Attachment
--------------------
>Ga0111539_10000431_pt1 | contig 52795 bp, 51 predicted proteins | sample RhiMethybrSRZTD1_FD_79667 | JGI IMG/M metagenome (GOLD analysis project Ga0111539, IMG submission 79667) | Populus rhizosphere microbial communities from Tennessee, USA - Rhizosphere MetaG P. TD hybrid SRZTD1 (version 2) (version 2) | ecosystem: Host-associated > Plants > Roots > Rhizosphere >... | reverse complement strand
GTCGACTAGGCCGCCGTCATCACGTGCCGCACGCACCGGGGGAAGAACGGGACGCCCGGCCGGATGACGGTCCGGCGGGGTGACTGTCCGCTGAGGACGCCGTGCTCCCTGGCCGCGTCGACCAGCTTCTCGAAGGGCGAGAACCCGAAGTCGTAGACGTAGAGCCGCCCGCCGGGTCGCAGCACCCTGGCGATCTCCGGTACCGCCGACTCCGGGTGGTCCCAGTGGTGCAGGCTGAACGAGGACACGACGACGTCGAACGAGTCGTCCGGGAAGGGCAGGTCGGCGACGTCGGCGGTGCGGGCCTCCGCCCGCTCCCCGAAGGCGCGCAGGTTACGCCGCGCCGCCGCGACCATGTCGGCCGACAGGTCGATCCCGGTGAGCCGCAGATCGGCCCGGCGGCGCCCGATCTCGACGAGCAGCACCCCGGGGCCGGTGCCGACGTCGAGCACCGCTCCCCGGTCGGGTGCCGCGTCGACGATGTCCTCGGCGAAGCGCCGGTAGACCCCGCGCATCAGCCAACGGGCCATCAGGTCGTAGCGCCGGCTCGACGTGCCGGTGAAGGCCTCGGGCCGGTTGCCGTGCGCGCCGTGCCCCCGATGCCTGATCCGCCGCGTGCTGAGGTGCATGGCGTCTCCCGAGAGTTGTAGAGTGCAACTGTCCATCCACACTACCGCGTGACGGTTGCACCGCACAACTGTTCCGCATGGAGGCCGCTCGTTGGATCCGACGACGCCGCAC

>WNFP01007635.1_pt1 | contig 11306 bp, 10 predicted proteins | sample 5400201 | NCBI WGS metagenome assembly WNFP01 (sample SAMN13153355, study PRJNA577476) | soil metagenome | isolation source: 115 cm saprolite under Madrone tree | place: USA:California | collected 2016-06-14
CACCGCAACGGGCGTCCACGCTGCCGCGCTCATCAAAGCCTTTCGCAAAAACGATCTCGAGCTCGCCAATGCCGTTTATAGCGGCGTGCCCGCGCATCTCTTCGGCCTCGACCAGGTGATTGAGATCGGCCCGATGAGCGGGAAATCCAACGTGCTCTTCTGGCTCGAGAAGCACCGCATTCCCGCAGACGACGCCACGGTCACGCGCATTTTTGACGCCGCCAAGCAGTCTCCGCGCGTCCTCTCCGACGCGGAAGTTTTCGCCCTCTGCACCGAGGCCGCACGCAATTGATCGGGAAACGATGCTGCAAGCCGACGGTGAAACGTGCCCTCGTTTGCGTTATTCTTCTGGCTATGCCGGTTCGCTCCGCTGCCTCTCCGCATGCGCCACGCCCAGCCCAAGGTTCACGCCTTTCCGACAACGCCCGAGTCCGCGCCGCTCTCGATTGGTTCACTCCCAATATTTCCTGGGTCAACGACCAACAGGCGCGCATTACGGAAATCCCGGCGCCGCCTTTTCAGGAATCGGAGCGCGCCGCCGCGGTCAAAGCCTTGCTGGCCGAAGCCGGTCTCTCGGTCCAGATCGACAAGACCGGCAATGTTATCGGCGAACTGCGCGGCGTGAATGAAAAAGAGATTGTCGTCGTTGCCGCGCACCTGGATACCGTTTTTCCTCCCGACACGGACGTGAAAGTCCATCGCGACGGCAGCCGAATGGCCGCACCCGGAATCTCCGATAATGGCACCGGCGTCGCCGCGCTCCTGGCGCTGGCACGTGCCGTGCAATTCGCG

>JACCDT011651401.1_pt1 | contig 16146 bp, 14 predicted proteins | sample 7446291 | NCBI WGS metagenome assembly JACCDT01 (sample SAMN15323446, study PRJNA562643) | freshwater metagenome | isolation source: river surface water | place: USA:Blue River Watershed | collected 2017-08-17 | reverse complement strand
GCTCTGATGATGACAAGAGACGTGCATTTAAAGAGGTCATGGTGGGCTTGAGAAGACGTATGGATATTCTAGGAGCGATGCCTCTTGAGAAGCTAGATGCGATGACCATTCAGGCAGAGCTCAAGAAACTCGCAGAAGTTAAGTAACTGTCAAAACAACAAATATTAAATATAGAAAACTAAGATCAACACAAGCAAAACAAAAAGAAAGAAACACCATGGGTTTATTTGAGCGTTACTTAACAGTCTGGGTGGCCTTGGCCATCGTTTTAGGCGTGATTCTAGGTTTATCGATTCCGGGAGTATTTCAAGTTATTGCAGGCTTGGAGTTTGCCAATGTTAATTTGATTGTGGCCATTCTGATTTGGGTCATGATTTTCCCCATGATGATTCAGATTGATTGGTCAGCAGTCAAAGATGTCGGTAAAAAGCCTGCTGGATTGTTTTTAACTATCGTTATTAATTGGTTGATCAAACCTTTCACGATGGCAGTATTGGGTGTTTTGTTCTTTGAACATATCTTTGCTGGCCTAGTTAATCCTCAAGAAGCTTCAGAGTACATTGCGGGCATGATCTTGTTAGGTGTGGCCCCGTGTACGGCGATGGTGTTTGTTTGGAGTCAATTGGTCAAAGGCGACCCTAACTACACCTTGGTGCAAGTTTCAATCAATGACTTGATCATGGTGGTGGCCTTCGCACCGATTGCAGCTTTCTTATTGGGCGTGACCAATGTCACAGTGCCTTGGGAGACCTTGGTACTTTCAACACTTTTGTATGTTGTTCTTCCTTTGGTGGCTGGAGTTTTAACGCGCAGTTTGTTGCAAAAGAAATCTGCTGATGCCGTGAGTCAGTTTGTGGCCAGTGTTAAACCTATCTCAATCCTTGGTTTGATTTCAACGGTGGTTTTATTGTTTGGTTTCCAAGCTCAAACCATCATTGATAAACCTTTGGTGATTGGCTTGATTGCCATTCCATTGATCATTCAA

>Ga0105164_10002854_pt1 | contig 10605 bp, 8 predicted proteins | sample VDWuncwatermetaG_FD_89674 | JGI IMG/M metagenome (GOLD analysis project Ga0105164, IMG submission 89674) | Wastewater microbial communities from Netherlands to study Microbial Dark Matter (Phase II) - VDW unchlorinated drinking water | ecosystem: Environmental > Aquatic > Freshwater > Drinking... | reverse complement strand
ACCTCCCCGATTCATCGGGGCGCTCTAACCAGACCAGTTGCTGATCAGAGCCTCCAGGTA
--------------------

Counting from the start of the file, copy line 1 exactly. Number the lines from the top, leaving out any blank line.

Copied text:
>Ga0111539_10000431_pt1 | contig 52795 bp, 51 predicted proteins | sample RhiMethybrSRZTD1_FD_79667 | JGI IMG/M metagenome (GOLD analysis project Ga0111539, IMG submission 79667) | Populus rhizosphere microbial communities from Tennessee, USA - Rhizosphere MetaG P. TD hybrid SRZTD1 (version 2) (version 2) | ecosystem: Host-associated > Plants > Roots > Rhizosphere >... | reverse complement strand